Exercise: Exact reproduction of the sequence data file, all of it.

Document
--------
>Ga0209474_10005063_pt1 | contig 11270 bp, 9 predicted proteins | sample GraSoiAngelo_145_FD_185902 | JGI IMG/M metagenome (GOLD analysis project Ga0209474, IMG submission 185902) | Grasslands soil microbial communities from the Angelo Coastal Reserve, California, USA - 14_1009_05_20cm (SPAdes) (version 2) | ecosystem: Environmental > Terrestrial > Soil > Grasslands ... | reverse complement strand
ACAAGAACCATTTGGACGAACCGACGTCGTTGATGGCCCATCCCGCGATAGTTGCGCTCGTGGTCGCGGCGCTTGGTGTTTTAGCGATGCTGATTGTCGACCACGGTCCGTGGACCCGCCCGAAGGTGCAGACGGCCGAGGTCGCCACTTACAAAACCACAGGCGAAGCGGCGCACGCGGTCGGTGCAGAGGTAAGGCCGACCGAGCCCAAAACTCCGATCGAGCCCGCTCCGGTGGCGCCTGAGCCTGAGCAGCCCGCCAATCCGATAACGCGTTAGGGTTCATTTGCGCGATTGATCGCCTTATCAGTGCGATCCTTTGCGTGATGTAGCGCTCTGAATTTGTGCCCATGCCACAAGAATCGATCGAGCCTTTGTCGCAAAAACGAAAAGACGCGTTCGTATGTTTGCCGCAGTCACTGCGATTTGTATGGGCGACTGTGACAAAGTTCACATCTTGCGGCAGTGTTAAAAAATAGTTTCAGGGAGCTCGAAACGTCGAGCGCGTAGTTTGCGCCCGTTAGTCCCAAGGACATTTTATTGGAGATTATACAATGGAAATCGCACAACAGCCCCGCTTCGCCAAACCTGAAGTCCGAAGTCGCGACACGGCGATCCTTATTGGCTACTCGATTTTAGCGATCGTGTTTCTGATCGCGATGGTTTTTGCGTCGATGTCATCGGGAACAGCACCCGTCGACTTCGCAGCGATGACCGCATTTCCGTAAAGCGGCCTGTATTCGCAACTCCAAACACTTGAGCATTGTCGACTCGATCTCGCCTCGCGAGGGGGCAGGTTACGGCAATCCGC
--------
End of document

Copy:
>Ga0209474_10005063_pt1 | contig 11270 bp, 9 predicted proteins | sample GraSoiAngelo_145_FD_185902 | JGI IMG/M metagenome (GOLD analysis project Ga0209474, IMG submission 185902) | Grasslands soil microbial communities from the Angelo Coastal Reserve, California, USA - 14_1009_05_20cm (SPAdes) (version 2) | ecosystem: Environmental > Terrestrial > Soil > Grasslands ... | reverse complement strand
ACAAGAACCATTTGGACGAACCGACGTCGTTGATGGCCCATCCCGCGATAGTTGCGCTCGTGGTCGCGGCGCTTGGTGTTTTAGCGATGCTGATTGTCGACCACGGTCCGTGGACCCGCCCGAAGGTGCAGACGGCCGAGGTCGCCACTTACAAAACCACAGGCGAAGCGGCGCACGCGGTCGGTGCAGAGGTAAGGCCGACCGAGCCCAAAACTCCGATCGAGCCCGCTCCGGTGGCGCCTGAGCCTGAGCAGCCCGCCAATCCGATAACGCGTTAGGGTTCATTTGCGCGATTGATCGCCTTATCAGTGCGATCCTTTGCGTGATGTAGCGCTCTGAATTTGTGCCCATGCCACAAGAATCGATCGAGCCTTTGTCGCAAAAACGAAAAGACGCGTTCGTATGTTTGCCGCAGTCACTGCGATTTGTATGGGCGACTGTGACAAAGTTCACATCTTGCGGCAGTGTTAAAAAATAGTTTCAGGGAGCTCGAAACGTCGAGCGCGTAGTTTGCGCCCGTTAGTCCCAAGGACATTTTATTGGAGATTATACAATGGAAATCGCACAACAGCCCCGCTTCGCCAAACCTGAAGTCCGAAGTCGCGACACGGCGATCCTTATTGGCTACTCGATTTTAGCGATCGTGTTTCTGATCGCGATGGTTTTTGCGTCGATGTCATCGGGAACAGCACCCGTCGACTTCGCAGCGATGACCGCATTTCCGTAAAGCGGCCTGTATTCGCAACTCCAAACACTTGAGCATTGTCGACTCGATCTCGCCTCGCGAGGGGGCAGGTTACGGCAATCCGC